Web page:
Rocket Mortgage FieldHouse in downtown Cleveland is undergoing a $185 million renovation. The construction firm on the project has voluntarily agreed to comply with a local ordinance that requires contractors on certain publicly funded construction projects allocate at least 20% of the work hours to Cleveland residents.
Rocket Mortgage FieldHouse in downtown Cleveland is undergoing a $185 million renovation. The construction firm on the project has voluntarily agreed to comply with a local ordinance that requires contractors on certain publicly funded construction projects allocate at least 20% of the work hours to Cleveland residents. -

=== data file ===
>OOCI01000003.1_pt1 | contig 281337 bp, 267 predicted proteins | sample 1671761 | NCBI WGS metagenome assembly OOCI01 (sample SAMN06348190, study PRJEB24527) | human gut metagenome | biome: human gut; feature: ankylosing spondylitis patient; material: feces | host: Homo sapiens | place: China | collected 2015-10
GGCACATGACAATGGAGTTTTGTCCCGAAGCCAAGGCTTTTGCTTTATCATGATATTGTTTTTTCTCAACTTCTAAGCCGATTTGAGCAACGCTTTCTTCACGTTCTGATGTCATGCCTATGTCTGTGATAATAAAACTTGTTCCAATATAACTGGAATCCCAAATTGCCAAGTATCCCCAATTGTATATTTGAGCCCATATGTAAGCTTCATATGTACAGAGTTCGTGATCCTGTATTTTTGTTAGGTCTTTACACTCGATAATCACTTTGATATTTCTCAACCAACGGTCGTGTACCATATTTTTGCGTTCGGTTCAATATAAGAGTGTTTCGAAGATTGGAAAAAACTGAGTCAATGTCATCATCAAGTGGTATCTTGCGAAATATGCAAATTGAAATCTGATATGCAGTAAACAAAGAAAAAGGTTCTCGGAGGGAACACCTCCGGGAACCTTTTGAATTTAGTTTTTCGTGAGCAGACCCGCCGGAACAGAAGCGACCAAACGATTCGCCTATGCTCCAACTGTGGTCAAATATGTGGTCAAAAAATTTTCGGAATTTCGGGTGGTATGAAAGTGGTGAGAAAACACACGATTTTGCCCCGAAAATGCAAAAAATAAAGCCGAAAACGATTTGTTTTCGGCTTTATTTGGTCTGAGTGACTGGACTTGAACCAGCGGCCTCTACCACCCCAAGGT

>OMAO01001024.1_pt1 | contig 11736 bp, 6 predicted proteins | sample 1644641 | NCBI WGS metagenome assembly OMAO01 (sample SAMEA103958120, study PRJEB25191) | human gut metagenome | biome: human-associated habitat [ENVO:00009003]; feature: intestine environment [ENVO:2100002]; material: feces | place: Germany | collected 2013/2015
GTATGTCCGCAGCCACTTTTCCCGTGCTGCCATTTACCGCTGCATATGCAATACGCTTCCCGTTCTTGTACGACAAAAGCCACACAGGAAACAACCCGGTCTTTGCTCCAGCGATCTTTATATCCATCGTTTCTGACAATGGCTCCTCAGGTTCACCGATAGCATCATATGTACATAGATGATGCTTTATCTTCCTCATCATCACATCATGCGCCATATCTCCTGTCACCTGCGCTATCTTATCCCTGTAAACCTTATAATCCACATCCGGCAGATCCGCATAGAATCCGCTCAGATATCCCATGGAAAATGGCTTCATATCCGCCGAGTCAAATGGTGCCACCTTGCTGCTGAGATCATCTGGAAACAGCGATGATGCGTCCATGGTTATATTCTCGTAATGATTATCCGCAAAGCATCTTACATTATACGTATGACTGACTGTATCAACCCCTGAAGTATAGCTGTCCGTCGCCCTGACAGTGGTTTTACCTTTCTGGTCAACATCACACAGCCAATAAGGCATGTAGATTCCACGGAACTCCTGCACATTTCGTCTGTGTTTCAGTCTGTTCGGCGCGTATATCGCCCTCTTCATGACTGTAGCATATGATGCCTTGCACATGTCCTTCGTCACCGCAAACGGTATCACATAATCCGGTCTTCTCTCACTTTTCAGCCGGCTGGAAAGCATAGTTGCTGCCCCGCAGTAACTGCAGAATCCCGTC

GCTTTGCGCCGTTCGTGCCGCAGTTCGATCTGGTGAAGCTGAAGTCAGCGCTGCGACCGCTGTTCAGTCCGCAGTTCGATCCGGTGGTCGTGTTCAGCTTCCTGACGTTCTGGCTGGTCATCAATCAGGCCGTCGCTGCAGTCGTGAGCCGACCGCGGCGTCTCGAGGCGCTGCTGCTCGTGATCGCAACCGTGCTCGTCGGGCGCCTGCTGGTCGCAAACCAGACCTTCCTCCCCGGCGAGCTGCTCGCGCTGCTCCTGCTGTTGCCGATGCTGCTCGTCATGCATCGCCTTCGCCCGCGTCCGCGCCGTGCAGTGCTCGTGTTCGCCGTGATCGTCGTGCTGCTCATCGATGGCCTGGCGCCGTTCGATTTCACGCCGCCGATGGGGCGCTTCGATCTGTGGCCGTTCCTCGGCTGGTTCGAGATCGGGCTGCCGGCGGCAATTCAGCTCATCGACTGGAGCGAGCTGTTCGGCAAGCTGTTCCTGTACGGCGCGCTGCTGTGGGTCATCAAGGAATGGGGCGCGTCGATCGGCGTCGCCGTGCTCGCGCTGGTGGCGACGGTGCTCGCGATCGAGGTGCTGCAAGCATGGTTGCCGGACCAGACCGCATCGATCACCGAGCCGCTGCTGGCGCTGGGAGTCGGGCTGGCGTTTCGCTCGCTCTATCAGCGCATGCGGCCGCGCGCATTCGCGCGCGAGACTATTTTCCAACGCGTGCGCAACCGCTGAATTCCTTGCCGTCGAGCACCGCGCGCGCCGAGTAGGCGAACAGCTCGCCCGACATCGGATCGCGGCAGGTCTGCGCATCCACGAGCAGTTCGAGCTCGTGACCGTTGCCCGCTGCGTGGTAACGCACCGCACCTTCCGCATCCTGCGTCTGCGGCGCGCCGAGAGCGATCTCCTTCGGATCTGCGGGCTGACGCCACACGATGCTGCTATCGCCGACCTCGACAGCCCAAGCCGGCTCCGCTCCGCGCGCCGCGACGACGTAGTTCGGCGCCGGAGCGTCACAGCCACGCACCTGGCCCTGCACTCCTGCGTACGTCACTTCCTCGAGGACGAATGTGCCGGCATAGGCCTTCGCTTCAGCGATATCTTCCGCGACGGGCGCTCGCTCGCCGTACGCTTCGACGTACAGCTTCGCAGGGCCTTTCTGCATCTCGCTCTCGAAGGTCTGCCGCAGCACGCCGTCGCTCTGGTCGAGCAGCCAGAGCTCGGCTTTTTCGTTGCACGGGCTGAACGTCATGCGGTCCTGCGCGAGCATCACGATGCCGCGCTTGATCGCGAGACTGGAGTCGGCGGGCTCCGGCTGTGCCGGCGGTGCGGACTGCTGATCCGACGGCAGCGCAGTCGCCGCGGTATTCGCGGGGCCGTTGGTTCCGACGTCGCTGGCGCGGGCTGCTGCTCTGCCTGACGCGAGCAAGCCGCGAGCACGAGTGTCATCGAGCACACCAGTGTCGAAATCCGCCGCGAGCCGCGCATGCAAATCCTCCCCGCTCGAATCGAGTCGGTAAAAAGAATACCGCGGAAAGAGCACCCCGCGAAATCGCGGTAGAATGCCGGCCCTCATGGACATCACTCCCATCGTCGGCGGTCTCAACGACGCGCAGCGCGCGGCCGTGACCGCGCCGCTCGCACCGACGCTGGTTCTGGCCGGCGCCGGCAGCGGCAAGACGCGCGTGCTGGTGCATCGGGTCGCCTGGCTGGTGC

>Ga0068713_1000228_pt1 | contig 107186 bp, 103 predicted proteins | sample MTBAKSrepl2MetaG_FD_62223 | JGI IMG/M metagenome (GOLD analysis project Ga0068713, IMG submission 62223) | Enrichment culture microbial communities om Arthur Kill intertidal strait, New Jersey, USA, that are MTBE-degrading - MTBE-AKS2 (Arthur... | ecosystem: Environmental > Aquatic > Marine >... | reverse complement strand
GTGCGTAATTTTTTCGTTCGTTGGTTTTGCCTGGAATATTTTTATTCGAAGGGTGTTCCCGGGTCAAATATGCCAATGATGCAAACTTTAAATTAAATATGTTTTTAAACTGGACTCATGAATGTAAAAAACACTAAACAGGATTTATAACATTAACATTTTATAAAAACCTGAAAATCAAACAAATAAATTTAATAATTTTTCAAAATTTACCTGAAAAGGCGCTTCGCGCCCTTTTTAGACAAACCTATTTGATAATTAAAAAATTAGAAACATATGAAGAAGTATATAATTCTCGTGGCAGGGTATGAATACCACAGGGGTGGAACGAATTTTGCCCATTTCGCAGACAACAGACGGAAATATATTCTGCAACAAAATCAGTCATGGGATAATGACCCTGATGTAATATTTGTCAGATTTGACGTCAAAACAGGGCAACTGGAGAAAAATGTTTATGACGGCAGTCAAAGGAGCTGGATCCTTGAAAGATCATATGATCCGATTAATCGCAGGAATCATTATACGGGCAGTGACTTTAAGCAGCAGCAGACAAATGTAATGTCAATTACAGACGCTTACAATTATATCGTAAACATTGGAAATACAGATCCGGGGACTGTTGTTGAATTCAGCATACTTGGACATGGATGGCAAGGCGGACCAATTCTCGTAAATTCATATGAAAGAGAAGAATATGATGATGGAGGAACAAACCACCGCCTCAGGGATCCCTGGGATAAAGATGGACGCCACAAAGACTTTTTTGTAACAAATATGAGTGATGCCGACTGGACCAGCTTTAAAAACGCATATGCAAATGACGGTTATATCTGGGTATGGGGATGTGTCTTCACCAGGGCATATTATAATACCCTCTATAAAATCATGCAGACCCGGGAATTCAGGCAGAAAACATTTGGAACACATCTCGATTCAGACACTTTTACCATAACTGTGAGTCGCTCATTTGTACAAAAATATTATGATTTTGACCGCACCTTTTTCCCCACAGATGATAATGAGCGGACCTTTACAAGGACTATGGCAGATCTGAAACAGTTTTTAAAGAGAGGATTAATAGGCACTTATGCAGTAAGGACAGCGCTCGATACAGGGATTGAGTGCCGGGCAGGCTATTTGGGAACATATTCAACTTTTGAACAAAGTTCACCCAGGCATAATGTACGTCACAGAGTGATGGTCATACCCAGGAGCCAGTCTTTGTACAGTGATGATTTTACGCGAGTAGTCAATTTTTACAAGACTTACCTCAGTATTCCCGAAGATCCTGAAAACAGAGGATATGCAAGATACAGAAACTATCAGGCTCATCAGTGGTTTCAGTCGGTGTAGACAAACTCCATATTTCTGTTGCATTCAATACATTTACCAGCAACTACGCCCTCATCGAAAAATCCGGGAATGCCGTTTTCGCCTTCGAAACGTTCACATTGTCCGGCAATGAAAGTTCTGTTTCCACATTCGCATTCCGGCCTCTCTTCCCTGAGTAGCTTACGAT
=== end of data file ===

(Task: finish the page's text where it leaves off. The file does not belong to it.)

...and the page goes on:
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The city of Cleveland has an ordinance, known locally as the Fannie Lewis law, that requires contractors working on projects that receive more than $100,000 in city funds to hire city residents for at least 20% of the construction work hours. If a contractor doesn’t comply, it has to pay a fine. City officials say that attaching these strings to public projects helped Clevelanders pull in at least $34 million in construction wages between 2013 and 2016. And yet, while other cities, such as Detroit and Boston, have similar “local hire” rules, Cleveland’s could be overturned if Ohio’s Supreme Court decides that a state law prohibiting such “residency quotas” takes precedence.

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